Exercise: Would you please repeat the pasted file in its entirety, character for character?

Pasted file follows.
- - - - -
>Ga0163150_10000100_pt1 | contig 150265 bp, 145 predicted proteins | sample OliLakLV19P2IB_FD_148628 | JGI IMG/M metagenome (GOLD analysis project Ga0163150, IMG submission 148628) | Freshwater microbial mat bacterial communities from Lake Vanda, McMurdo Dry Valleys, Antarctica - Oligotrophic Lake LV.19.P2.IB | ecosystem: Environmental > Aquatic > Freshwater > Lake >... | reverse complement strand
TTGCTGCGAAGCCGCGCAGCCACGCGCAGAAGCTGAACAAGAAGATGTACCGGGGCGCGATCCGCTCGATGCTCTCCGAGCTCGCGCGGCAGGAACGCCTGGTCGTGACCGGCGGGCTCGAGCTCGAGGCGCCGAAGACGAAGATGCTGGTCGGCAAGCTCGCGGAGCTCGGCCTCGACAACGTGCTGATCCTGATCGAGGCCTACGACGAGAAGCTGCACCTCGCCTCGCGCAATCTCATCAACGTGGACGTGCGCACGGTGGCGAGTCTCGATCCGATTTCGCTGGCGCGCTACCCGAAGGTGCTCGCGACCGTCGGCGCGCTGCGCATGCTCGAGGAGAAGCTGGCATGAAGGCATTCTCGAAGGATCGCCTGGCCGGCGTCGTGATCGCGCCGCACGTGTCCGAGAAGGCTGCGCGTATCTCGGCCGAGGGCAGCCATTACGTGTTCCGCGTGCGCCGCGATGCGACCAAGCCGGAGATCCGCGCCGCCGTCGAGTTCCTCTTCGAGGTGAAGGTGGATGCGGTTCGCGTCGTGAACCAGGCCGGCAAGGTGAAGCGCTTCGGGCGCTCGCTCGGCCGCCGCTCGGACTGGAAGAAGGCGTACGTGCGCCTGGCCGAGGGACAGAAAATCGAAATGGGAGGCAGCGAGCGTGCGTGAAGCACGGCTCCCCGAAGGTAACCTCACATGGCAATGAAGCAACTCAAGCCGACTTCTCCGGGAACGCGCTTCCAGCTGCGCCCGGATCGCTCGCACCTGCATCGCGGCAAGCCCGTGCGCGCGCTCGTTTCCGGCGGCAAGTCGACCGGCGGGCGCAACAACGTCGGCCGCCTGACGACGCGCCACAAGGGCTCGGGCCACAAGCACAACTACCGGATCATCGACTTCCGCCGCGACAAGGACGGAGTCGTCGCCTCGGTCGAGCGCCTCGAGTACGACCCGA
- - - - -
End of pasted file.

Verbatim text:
>Ga0163150_10000100_pt1 | contig 150265 bp, 145 predicted proteins | sample OliLakLV19P2IB_FD_148628 | JGI IMG/M metagenome (GOLD analysis project Ga0163150, IMG submission 148628) | Freshwater microbial mat bacterial communities from Lake Vanda, McMurdo Dry Valleys, Antarctica - Oligotrophic Lake LV.19.P2.IB | ecosystem: Environmental > Aquatic > Freshwater > Lake >... | reverse complement strand
TTGCTGCGAAGCCGCGCAGCCACGCGCAGAAGCTGAACAAGAAGATGTACCGGGGCGCGATCCGCTCGATGCTCTCCGAGCTCGCGCGGCAGGAACGCCTGGTCGTGACCGGCGGGCTCGAGCTCGAGGCGCCGAAGACGAAGATGCTGGTCGGCAAGCTCGCGGAGCTCGGCCTCGACAACGTGCTGATCCTGATCGAGGCCTACGACGAGAAGCTGCACCTCGCCTCGCGCAATCTCATCAACGTGGACGTGCGCACGGTGGCGAGTCTCGATCCGATTTCGCTGGCGCGCTACCCGAAGGTGCTCGCGACCGTCGGCGCGCTGCGCATGCTCGAGGAGAAGCTGGCATGAAGGCATTCTCGAAGGATCGCCTGGCCGGCGTCGTGATCGCGCCGCACGTGTCCGAGAAGGCTGCGCGTATCTCGGCCGAGGGCAGCCATTACGTGTTCCGCGTGCGCCGCGATGCGACCAAGCCGGAGATCCGCGCCGCCGTCGAGTTCCTCTTCGAGGTGAAGGTGGATGCGGTTCGCGTCGTGAACCAGGCCGGCAAGGTGAAGCGCTTCGGGCGCTCGCTCGGCCGCCGCTCGGACTGGAAGAAGGCGTACGTGCGCCTGGCCGAGGGACAGAAAATCGAAATGGGAGGCAGCGAGCGTGCGTGAAGCACGGCTCCCCGAAGGTAACCTCACATGGCAATGAAGCAACTCAAGCCGACTTCTCCGGGAACGCGCTTCCAGCTGCGCCCGGATCGCTCGCACCTGCATCGCGGCAAGCCCGTGCGCGCGCTCGTTTCCGGCGGCAAGTCGACCGGCGGGCGCAACAACGTCGGCCGCCTGACGACGCGCCACAAGGGCTCGGGCCACAAGCACAACTACCGGATCATCGACTTCCGCCGCGACAAGGACGGAGTCGTCGCCTCGGTCGAGCGCCTCGAGTACGACCCGA